I will not go to prison for anything like that, but for slapping a motivational speaker. Why would I go to prison for poking my nose in matters that barely concern me? Why would I say a minister breaks his neck with his empty head because he told the press people that there is no hunger in Uganda, we are just stupid, yet the Karamoja people look like smoked fish, all pale and malnourished? Of course, I am not citizen enough to fathom national matters—at least, politicians have reminded me so.

The Kampala motivational speakers are a sock in the eye. One says we have to work hard; another argues that only working smart rewards: Is the donkey rich, but doesn’t he work like hell? He asks.

Dejection wears you like cloth, and as you try to answer the man’s question, you remember your peasant mother in the village, who has been ploughing the four acres of land that your father left as inheritance for close to fifteen years, and now her palms have become rough like the scales of tilapia fish, and her skin is parched from the scorching sun—very dry.

Before you trash the motivational speaker’s concept of “working hard never pays”, you remember that the only thing your weary mother has gained from donkeywork is the accumulating debt from her village Sacco that now threatens to take over the only land you have, yet a politician in the neighbourhood, works so little but drives a Range rover sport and flies to Dubai every month for shopping—you are not thinking of his girlfriend at Makerere University Business School, who lives in an apartment in Munyonyo, and drives a Toyota Harrier, which she says has become old just because she changed a Tyre a week ago; you are not even thinking of iPhone 15 Promax that the politician’s side chick holds; what about the makeup and the Caron Poivre perfume she wears?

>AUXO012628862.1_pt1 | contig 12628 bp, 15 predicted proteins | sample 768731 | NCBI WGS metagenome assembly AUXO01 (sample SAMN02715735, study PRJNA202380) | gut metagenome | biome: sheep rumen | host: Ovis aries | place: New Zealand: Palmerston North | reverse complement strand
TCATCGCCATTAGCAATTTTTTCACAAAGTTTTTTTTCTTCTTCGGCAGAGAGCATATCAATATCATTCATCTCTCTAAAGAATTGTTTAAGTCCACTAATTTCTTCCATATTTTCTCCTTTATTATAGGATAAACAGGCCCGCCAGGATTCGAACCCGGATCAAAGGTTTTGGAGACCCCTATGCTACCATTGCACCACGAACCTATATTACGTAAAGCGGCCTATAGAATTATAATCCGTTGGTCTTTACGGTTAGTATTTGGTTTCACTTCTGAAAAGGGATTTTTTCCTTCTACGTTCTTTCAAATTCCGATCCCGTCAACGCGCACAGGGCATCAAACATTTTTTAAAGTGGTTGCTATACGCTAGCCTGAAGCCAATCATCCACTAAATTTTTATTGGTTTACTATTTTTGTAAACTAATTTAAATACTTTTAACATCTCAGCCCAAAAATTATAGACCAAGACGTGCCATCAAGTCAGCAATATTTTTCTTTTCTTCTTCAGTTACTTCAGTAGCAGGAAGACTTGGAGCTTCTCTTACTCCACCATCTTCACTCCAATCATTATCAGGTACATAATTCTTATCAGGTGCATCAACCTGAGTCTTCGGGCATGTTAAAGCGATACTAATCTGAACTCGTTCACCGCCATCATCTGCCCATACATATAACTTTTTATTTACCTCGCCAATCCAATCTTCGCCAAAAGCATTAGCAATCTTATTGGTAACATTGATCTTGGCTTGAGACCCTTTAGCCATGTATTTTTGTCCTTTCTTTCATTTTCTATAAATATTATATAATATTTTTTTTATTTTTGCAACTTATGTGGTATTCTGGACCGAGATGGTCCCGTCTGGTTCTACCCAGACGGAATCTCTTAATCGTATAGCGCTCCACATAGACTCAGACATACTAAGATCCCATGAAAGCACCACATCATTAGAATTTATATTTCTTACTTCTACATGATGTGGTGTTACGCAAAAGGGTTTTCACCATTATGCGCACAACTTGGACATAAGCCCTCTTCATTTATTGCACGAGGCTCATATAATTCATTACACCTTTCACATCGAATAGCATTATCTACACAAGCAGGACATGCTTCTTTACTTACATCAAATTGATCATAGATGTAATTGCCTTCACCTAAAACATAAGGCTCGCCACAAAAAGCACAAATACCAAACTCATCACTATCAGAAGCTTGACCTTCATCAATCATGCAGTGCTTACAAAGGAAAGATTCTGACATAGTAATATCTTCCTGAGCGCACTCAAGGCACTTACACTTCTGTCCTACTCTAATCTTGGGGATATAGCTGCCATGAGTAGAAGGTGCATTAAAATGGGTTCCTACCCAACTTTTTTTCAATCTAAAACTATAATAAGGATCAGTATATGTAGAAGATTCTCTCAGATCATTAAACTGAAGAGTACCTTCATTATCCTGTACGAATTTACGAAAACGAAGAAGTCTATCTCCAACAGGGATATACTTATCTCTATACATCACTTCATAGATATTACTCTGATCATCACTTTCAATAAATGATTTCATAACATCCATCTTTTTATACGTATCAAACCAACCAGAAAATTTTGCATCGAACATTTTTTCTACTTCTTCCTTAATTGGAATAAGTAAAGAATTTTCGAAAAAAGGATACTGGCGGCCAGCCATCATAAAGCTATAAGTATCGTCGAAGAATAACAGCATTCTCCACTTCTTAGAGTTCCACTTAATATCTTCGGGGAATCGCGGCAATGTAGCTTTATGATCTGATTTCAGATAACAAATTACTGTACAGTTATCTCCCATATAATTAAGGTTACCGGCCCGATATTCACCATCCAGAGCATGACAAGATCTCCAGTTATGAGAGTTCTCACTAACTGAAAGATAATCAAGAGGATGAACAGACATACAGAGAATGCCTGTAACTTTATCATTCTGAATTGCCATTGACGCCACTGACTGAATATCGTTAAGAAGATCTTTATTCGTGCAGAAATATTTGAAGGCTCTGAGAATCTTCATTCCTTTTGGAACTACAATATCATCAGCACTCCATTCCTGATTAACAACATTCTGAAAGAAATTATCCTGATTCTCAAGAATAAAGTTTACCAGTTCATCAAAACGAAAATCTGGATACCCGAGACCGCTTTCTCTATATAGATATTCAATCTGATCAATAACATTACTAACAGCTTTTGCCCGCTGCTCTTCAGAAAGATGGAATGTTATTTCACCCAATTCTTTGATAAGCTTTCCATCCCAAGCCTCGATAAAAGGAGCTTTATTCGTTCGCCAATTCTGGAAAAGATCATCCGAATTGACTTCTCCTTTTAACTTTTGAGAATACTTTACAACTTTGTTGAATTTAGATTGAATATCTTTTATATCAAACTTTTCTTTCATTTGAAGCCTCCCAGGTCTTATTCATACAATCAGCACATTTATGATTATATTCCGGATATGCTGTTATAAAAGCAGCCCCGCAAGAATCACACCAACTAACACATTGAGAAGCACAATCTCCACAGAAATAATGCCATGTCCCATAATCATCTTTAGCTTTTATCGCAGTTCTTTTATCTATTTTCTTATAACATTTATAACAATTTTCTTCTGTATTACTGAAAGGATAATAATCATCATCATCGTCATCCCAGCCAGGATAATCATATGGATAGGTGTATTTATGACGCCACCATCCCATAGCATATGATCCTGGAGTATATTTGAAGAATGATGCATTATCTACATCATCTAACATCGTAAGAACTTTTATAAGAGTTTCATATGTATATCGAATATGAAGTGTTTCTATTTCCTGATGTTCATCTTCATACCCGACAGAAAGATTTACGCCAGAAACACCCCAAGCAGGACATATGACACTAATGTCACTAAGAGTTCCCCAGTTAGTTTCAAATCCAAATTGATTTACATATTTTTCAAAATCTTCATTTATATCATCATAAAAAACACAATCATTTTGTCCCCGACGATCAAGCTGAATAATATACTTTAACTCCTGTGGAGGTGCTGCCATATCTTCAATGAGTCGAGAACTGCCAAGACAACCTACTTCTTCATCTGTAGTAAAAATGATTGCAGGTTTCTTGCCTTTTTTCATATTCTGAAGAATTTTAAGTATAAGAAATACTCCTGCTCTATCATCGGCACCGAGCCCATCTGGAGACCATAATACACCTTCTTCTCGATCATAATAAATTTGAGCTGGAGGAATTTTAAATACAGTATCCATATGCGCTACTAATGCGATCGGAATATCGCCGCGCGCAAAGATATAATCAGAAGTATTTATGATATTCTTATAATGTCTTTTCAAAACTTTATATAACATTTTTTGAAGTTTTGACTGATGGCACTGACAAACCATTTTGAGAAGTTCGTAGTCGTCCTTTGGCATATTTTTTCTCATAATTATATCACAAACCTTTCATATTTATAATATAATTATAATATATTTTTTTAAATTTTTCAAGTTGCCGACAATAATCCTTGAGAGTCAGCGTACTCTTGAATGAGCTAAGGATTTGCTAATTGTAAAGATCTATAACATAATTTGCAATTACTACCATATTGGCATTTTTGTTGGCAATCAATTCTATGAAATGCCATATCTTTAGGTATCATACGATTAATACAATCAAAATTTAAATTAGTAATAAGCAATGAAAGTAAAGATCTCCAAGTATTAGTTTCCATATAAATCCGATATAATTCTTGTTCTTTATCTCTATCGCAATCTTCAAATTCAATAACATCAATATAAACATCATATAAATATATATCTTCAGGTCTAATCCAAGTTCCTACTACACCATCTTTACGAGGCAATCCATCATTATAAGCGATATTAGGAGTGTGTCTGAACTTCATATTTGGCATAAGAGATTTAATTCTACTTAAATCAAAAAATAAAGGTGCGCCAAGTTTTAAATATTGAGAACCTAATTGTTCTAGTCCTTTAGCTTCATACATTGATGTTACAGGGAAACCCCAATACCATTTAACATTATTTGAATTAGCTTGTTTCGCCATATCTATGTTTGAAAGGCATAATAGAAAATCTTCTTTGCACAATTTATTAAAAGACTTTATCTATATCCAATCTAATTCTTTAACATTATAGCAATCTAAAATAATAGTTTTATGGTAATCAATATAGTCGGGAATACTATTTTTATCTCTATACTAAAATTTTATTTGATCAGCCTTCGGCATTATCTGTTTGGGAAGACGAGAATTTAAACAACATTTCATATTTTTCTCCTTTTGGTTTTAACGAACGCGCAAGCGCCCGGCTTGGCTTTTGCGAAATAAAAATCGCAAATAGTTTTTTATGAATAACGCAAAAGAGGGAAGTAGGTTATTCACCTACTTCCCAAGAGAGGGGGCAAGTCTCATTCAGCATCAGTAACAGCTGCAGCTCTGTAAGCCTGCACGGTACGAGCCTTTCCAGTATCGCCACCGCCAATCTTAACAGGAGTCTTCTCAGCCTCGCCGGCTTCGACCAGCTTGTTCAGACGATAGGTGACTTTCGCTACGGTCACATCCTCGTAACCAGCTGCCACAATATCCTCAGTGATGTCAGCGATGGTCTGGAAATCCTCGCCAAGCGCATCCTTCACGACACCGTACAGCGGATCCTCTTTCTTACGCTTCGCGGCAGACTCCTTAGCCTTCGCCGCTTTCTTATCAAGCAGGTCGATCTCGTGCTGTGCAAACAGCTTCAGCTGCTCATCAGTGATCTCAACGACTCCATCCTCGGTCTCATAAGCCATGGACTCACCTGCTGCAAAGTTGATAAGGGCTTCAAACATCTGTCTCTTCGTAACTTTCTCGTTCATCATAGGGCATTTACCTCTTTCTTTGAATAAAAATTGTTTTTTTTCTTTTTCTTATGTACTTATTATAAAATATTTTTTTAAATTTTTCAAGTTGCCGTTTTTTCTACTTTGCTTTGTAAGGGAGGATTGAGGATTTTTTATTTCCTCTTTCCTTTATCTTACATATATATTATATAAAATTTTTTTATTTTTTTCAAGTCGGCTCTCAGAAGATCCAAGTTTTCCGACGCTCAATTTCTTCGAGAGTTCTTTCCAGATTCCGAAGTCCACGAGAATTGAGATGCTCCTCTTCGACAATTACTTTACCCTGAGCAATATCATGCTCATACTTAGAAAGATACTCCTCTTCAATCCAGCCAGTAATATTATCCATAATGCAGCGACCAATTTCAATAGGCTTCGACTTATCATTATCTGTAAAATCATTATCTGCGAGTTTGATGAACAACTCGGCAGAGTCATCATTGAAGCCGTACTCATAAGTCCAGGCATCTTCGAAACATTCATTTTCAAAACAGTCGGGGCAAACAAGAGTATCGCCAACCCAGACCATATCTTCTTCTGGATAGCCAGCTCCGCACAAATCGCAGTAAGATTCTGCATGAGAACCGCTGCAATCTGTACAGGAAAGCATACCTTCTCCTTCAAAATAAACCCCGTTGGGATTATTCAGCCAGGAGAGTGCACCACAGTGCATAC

But then you have to comfort your miserable self; you pretend to be nonchalant but envy scratches your heart—you whine about the patriotic government official wasting the taxpayers’ money before a friend distracts you with a TikTok video of a certain advocate condemning members of parliament who passed a supplementary budget to travel to South Africa with their concubines to have sex, yet a hospital in Buyende district has no medicine and even nurses are on strike—they last received their salaries nine months ago.